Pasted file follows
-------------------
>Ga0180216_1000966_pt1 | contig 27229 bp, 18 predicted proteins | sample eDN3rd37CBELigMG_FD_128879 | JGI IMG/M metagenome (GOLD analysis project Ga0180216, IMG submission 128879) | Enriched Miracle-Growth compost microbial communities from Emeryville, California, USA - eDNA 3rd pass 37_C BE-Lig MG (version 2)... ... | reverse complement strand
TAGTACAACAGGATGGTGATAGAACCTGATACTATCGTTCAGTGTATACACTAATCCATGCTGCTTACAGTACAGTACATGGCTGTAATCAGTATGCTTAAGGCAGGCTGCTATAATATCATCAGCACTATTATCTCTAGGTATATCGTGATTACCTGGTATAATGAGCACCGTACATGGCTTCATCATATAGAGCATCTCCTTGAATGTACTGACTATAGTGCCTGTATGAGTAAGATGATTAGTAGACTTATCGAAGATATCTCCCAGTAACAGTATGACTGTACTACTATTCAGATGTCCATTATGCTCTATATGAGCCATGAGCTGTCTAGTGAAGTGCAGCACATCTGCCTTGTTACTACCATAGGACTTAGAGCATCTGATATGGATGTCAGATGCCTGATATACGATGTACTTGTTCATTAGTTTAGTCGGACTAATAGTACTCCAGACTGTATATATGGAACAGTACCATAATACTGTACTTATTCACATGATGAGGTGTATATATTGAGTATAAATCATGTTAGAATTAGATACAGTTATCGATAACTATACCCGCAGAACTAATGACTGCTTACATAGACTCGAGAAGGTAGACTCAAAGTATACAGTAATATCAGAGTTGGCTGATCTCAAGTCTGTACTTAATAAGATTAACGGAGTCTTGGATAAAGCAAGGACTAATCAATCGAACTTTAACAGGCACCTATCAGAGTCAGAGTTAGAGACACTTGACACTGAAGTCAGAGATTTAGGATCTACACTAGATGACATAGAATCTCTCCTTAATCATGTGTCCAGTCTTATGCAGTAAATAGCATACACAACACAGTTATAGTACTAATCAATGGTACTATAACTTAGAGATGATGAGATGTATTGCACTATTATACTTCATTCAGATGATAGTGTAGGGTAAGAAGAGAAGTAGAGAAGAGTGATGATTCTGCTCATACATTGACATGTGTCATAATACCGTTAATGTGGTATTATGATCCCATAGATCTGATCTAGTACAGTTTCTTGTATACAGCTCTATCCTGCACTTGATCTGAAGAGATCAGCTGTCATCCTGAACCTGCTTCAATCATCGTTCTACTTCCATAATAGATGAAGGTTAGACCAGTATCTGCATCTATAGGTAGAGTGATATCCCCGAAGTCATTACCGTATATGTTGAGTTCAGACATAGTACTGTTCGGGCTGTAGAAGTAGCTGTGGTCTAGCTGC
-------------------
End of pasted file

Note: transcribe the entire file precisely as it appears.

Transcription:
>Ga0180216_1000966_pt1 | contig 27229 bp, 18 predicted proteins | sample eDN3rd37CBELigMG_FD_128879 | JGI IMG/M metagenome (GOLD analysis project Ga0180216, IMG submission 128879) | Enriched Miracle-Growth compost microbial communities from Emeryville, California, USA - eDNA 3rd pass 37_C BE-Lig MG (version 2)... ... | reverse complement strand
TAGTACAACAGGATGGTGATAGAACCTGATACTATCGTTCAGTGTATACACTAATCCATGCTGCTTACAGTACAGTACATGGCTGTAATCAGTATGCTTAAGGCAGGCTGCTATAATATCATCAGCACTATTATCTCTAGGTATATCGTGATTACCTGGTATAATGAGCACCGTACATGGCTTCATCATATAGAGCATCTCCTTGAATGTACTGACTATAGTGCCTGTATGAGTAAGATGATTAGTAGACTTATCGAAGATATCTCCCAGTAACAGTATGACTGTACTACTATTCAGATGTCCATTATGCTCTATATGAGCCATGAGCTGTCTAGTGAAGTGCAGCACATCTGCCTTGTTACTACCATAGGACTTAGAGCATCTGATATGGATGTCAGATGCCTGATATACGATGTACTTGTTCATTAGTTTAGTCGGACTAATAGTACTCCAGACTGTATATATGGAACAGTACCATAATACTGTACTTATTCACATGATGAGGTGTATATATTGAGTATAAATCATGTTAGAATTAGATACAGTTATCGATAACTATACCCGCAGAACTAATGACTGCTTACATAGACTCGAGAAGGTAGACTCAAAGTATACAGTAATATCAGAGTTGGCTGATCTCAAGTCTGTACTTAATAAGATTAACGGAGTCTTGGATAAAGCAAGGACTAATCAATCGAACTTTAACAGGCACCTATCAGAGTCAGAGTTAGAGACACTTGACACTGAAGTCAGAGATTTAGGATCTACACTAGATGACATAGAATCTCTCCTTAATCATGTGTCCAGTCTTATGCAGTAAATAGCATACACAACACAGTTATAGTACTAATCAATGGTACTATAACTTAGAGATGATGAGATGTATTGCACTATTATACTTCATTCAGATGATAGTGTAGGGTAAGAAGAGAAGTAGAGAAGAGTGATGATTCTGCTCATACATTGACATGTGTCATAATACCGTTAATGTGGTATTATGATCCCATAGATCTGATCTAGTACAGTTTCTTGTATACAGCTCTATCCTGCACTTGATCTGAAGAGATCAGCTGTCATCCTGAACCTGCTTCAATCATCGTTCTACTTCCATAATAGATGAAGGTTAGACCAGTATCTGCATCTATAGGTAGAGTGATATCCCCGAAGTCATTACCGTATATGTTGAGTTCAGACATAGTACTGTTCGGGCTGTAGAAGTAGCTGTGGTCTAGCTGC